Put your toddler in a bathtub with no water or give them a juice box without a straw. Read a book upside down to your preschooler or serve ice cream sundaes for dinner. April Fools!
Silly faces, peekaboo, and unexpected tickles connect toddlers and parents. Funny business, like silly words to a song or wearing underwear as a hat tickles a child’s sense of humor. Plan fun April Fool’s pranks to create a reason for your child to think, listen and talk.
Kid’s get a kick out of talking about silly situations. Slapstick humor leads to understanding riddles, knock-knock jokes, puns and even sarcasm for older kids. Humor is evidence of brain development and growing listening, spoken language and social skills.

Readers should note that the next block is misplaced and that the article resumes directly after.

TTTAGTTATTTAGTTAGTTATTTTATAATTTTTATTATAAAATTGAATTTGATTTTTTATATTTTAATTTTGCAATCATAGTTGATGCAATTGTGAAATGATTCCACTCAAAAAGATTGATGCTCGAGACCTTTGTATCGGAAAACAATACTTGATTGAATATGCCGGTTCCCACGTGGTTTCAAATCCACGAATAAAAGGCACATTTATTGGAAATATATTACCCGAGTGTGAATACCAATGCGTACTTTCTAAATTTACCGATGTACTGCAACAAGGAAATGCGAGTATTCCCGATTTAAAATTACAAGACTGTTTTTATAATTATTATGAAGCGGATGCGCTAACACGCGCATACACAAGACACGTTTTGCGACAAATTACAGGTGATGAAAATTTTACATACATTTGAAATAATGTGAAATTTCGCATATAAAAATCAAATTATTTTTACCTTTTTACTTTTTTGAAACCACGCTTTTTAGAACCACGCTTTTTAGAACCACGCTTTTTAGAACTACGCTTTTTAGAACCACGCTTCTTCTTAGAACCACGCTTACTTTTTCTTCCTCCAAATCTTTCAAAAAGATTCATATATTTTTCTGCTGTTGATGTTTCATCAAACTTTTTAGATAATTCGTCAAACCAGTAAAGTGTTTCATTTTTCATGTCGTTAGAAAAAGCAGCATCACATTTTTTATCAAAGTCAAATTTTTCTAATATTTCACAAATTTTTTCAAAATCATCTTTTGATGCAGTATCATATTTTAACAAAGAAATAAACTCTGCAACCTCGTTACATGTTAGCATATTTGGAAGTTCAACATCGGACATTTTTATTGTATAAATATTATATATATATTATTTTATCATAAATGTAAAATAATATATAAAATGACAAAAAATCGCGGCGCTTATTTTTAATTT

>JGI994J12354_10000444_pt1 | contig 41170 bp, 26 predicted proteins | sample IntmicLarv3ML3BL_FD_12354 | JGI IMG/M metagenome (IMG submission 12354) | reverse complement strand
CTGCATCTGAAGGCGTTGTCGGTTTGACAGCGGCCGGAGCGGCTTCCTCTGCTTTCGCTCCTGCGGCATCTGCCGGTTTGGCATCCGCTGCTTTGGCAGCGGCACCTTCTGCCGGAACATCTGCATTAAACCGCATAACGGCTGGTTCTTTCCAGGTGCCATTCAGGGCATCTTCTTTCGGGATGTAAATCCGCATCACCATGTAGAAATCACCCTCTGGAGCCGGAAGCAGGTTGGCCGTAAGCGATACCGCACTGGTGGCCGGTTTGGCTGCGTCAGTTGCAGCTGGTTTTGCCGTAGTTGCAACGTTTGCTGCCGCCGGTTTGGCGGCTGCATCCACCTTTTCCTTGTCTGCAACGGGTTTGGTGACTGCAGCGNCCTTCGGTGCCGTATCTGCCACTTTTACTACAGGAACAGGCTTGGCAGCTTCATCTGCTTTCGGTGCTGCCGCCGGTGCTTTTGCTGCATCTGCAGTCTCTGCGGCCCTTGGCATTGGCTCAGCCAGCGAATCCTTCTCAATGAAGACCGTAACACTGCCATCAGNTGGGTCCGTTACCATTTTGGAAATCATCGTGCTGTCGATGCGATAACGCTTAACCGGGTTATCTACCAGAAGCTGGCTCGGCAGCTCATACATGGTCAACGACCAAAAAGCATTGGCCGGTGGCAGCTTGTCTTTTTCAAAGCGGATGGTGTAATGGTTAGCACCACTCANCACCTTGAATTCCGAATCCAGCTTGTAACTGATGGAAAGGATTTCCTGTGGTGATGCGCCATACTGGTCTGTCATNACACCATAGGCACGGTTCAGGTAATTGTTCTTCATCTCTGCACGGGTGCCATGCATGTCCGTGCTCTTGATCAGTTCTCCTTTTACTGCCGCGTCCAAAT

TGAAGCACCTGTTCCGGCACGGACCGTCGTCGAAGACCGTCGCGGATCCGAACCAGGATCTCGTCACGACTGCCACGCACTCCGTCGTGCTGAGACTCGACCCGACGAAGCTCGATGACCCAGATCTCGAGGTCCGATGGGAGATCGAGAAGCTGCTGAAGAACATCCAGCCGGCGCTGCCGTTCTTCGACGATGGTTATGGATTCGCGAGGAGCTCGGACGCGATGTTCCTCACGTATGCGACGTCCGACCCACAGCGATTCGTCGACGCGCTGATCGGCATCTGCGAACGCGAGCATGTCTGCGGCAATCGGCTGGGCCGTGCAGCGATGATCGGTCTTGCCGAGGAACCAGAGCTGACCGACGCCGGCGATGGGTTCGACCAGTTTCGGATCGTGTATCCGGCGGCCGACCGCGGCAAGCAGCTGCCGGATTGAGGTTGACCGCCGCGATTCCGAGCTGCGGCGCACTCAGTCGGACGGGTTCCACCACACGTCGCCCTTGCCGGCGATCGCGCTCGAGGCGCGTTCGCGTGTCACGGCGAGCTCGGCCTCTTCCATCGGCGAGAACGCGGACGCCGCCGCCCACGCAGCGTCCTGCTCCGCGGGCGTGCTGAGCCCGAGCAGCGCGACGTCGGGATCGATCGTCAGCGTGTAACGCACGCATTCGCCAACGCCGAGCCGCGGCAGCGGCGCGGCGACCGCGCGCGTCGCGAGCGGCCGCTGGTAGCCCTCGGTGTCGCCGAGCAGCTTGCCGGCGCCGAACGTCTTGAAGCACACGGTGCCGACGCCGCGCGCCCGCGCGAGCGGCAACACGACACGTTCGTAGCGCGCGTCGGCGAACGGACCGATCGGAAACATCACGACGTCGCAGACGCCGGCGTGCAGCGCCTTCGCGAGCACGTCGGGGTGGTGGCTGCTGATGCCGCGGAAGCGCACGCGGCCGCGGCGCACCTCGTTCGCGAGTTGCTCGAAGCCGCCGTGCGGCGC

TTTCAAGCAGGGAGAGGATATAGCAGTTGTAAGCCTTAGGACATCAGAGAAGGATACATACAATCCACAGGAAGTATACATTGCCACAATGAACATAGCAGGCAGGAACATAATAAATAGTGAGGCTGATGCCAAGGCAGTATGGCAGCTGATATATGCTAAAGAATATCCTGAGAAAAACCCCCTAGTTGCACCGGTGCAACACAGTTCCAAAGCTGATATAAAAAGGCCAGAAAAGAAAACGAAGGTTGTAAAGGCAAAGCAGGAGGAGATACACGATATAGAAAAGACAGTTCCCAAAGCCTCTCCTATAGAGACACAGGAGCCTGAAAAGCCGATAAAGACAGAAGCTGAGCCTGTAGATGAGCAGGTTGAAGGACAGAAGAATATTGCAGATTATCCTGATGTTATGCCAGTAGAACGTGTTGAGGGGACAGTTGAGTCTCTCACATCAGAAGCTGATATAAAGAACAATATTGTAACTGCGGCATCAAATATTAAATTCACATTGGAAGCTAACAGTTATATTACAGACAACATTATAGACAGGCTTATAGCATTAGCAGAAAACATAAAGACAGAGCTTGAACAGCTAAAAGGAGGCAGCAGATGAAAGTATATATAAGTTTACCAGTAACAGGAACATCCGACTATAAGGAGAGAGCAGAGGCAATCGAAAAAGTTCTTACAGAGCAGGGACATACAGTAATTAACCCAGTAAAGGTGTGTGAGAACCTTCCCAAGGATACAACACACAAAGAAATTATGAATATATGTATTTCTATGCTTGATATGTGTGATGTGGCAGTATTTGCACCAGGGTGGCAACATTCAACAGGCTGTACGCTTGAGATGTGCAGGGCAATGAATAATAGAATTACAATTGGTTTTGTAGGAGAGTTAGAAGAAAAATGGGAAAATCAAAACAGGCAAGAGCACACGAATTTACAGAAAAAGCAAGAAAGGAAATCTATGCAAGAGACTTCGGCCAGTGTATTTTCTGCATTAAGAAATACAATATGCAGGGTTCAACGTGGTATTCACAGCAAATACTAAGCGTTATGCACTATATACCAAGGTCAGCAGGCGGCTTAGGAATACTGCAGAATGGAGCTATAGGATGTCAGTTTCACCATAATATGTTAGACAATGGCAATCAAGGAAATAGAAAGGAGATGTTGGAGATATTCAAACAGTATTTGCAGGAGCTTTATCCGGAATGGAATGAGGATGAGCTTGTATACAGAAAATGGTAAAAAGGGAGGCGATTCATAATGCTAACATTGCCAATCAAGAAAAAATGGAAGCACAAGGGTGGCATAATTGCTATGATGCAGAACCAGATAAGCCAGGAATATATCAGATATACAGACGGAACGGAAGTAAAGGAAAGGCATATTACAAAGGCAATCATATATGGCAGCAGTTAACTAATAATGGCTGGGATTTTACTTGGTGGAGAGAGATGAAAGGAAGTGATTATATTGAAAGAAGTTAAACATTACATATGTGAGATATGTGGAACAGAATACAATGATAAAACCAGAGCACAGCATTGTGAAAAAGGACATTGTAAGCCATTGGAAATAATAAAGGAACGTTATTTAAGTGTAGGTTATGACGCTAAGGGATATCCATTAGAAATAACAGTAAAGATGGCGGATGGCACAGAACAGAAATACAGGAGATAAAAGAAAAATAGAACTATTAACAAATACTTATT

Monday, April 8, 2019
“What color is that?”
Your child is likely thinking, “It’s red.
You know that!
So why are you asking?”
Why as parents do we ask the same boring, overused questions?
Try saying things like,
“I like the colors you used”.
“It looks like you loved drawing this picture.”
“Draw something that makes you happy.”.
It is easy and important to turn your questions into comments to foster two-way conversations.
St. Patrick’s Day is all about leprechauns, pots of gold and colorful rainbows.
But did you know that there is little need to talk about COLORS with your child who is deaf or hard of hearing?
Once your child uses COLORS to describe they become the easy go-to adjective.
A red apple, the yellow sun, a green frog…
Children easily learn the colors and then commonly over-use color words in their spoken language learning.
Rather model, expand and talk with your child by describing how the frog hops, has big eyes and can swim in the water.
Isn't this more language-rich than describing the frog is green?